The 2019 edition of WSOP saw as many as 8,569 people from 89 countries enter the Main Event for a total of $80,548,600.
WSOP Marks Second-Highest Entrant Field
At a time when the Department of Justice (DOJ) has tried to suspend all online gaming, the World Series of Poker (WSOP)’s 50th edition’s Main Event succeeded in pulling off an important landmark, attracting the second-largest pool of entrants in the event’s history.
It was the best of times for many poker players and a monumental example of the globalizing world of poker. All costs for air travel fare aside, the WSOP has beckoned to professional and amateur players from all over the world with the whopping 8,569 people making an entry into the main event.
WSOP Main Event official #'s:
8,569 entries (up 9% y-o-y)
$80,548,600 prize pool
1,286 places paid
344 late registered for Day 2C
Entries by day: 1,334/1,914/4,877/100/344
Thank you and good luck! pic.twitter.com/3Vf8lkeIdt
— WSOP (@WSOP) July 7, 2019
The interest in the WSOP main event led to a gigantic prize pool worth $80,548,600, giving a fair opportunity to the best contender to win $10,000,000. By all standards, the event is a huge success and a way to signal to reluctant U.S. lawmakers that the United States is one of the places where poker’s significance hasn’t died despite tough legal opposition.
Commenting on the events of the day, WSOP Vice President of Corporate Communications Seth Palansky had the following to say:
It’s truly amazing. It really is the cherry on top of the Sundae for the 50th annual World Series of Poker. Never would we have dreamed to reach this number in this day and age. We have players from all over the globe. I think we have six continents represented here, 87 countries… it is truly spectacular. With over $80 million in the prize pool, this truly is a dream scenario for the WSOP.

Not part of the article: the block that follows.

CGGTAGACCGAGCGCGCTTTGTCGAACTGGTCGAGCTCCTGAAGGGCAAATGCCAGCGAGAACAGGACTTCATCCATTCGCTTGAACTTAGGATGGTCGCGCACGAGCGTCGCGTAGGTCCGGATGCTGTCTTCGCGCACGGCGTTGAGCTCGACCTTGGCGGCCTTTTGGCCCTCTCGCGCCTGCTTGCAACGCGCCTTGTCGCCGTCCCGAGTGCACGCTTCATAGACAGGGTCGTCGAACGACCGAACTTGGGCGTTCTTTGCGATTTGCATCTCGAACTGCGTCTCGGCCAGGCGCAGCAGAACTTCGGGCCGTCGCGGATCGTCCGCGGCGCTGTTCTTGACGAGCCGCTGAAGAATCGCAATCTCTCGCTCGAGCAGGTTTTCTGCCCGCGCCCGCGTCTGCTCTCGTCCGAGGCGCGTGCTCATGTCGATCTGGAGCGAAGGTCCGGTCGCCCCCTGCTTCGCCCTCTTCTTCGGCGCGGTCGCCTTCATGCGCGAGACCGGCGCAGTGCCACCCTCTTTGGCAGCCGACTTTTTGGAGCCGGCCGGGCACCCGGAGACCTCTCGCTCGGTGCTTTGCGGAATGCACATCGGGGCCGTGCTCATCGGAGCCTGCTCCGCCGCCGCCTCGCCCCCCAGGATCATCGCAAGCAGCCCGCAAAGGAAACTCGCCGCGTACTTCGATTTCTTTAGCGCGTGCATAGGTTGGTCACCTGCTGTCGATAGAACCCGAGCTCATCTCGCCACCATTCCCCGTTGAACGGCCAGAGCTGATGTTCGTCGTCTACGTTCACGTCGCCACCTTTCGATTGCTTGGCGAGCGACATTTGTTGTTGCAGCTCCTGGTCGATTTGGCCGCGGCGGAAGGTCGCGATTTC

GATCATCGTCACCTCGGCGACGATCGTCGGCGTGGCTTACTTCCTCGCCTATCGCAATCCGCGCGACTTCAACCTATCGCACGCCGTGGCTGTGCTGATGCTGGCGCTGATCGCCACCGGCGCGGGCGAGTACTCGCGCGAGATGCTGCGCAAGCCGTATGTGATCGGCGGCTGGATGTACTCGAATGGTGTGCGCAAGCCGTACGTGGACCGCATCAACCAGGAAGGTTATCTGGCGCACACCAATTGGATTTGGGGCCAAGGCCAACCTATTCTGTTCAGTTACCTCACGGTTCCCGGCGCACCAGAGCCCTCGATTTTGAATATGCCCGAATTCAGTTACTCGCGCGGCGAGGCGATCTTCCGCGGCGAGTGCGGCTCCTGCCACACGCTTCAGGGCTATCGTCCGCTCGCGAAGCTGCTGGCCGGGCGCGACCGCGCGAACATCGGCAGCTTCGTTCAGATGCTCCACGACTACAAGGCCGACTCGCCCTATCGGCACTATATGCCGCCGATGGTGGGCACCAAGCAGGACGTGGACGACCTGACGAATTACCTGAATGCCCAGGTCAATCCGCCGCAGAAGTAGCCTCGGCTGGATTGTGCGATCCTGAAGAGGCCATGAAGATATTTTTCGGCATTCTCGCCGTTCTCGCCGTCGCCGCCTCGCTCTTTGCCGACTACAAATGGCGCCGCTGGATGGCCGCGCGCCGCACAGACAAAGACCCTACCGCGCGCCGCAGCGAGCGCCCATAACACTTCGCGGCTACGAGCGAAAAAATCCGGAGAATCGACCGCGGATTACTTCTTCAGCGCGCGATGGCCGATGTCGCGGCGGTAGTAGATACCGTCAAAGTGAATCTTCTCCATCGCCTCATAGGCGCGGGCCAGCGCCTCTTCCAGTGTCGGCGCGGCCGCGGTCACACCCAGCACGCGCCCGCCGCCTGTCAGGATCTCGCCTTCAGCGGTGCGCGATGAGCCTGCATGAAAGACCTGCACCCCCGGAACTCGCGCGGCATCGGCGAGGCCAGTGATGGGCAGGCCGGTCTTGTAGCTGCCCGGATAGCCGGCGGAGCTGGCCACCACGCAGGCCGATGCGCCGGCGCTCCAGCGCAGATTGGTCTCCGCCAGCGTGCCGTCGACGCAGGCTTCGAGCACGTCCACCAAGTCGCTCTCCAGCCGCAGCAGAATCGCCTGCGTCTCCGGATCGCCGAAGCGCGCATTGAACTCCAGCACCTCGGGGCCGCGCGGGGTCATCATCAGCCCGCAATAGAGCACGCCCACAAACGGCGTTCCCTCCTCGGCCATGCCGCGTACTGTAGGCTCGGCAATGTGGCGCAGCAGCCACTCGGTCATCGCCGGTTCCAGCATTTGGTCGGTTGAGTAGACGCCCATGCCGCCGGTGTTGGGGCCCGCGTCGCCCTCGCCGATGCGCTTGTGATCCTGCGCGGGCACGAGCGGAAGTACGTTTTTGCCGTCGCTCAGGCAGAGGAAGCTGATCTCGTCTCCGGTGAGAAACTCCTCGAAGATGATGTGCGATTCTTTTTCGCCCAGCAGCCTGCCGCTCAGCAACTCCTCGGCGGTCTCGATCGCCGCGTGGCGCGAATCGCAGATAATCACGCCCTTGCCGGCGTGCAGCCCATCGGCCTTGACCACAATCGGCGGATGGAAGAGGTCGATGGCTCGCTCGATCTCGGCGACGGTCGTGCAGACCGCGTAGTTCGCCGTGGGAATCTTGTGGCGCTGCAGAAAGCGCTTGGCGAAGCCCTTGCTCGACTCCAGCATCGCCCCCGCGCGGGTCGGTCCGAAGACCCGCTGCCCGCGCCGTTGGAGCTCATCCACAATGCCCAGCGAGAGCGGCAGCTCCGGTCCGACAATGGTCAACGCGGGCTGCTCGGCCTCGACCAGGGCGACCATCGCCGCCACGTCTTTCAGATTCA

A Brighter Future for U.S. Poker Altogether
The WSOP event was preceded by concerns that a U.S. DOJ Opinion of the Wire Act was going to sabotage much of the competition by not allowing players from places like Delaware and New Jersey to participate in online qualifiers.
Since January, when the Opinion was first introduced, much has changed. For starters, Congress has said that it won’t allocate any funds for the DOJ’s antics. An opinion that has been shred by a New Hampshire District Court judge who ruled in favor of the state over the ambiguity of the DOJ.
All of these legal concerns aside, WSOP has made history and given a fresh elan to anyone who has been in doubt that poker can draw a big crowd in the United States. The main issue that lies ahead is the legalization of the industry.
With so many people still turning to offshore sites, there is an untapped potential of poker players, with many more shunning the activity altogether because of the ropey regulatory measures. Continuing to legalize poker will lead to more historic moments in the history of the game.
There are no guarantees that WSOP’s 2020 edition will be just as popular as the present one, but with a bit of a legal incentive, things can continue to develop very well for U.S. poker.